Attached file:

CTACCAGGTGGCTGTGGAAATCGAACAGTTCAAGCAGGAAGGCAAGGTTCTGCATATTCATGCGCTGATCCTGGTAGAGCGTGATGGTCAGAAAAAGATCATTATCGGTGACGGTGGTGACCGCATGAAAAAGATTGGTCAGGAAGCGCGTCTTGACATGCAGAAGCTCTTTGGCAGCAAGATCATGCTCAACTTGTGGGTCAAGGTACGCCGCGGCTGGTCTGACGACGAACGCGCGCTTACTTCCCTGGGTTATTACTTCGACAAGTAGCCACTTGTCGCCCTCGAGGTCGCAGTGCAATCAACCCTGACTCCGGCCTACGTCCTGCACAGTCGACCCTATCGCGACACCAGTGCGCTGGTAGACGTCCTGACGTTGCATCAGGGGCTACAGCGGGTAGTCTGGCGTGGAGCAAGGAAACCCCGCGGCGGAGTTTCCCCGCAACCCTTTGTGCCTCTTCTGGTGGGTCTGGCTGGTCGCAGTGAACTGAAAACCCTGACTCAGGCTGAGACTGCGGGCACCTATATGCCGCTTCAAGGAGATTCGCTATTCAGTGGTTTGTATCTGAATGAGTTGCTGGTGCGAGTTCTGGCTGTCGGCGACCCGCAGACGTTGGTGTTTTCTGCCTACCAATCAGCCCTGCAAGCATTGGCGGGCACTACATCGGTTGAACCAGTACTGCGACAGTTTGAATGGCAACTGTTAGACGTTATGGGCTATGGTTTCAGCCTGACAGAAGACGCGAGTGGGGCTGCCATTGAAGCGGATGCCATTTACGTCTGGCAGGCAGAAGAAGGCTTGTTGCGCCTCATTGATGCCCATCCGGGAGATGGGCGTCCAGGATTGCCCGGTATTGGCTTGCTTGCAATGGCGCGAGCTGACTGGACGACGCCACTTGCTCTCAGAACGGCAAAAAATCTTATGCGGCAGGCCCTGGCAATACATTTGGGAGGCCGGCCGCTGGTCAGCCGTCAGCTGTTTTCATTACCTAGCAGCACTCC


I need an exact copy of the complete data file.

CTACCAGGTGGCTGTGGAAATCGAACAGTTCAAGCAGGAAGGCAAGGTTCTGCATATTCATGCGCTGATCCTGGTAGAGCGTGATGGTCAGAAAAAGATCATTATCGGTGACGGTGGTGACCGCATGAAAAAGATTGGTCAGGAAGCGCGTCTTGACATGCAGAAGCTCTTTGGCAGCAAGATCATGCTCAACTTGTGGGTCAAGGTACGCCGCGGCTGGTCTGACGACGAACGCGCGCTTACTTCCCTGGGTTATTACTTCGACAAGTAGCCACTTGTCGCCCTCGAGGTCGCAGTGCAATCAACCCTGACTCCGGCCTACGTCCTGCACAGTCGACCCTATCGCGACACCAGTGCGCTGGTAGACGTCCTGACGTTGCATCAGGGGCTACAGCGGGTAGTCTGGCGTGGAGCAAGGAAACCCCGCGGCGGAGTTTCCCCGCAACCCTTTGTGCCTCTTCTGGTGGGTCTGGCTGGTCGCAGTGAACTGAAAACCCTGACTCAGGCTGAGACTGCGGGCACCTATATGCCGCTTCAAGGAGATTCGCTATTCAGTGGTTTGTATCTGAATGAGTTGCTGGTGCGAGTTCTGGCTGTCGGCGACCCGCAGACGTTGGTGTTTTCTGCCTACCAATCAGCCCTGCAAGCATTGGCGGGCACTACATCGGTTGAACCAGTACTGCGACAGTTTGAATGGCAACTGTTAGACGTTATGGGCTATGGTTTCAGCCTGACAGAAGACGCGAGTGGGGCTGCCATTGAAGCGGATGCCATTTACGTCTGGCAGGCAGAAGAAGGCTTGTTGCGCCTCATTGATGCCCATCCGGGAGATGGGCGTCCAGGATTGCCCGGTATTGGCTTGCTTGCAATGGCGCGAGCTGACTGGACGACGCCACTTGCTCTCAGAACGGCAAAAAATCTTATGCGGCAGGCCCTGGCAATACATTTGGGAGGCCGGCCGCTGGTCAGCCGTCAGCTGTTTTCATTACCTAGCAGCACTCC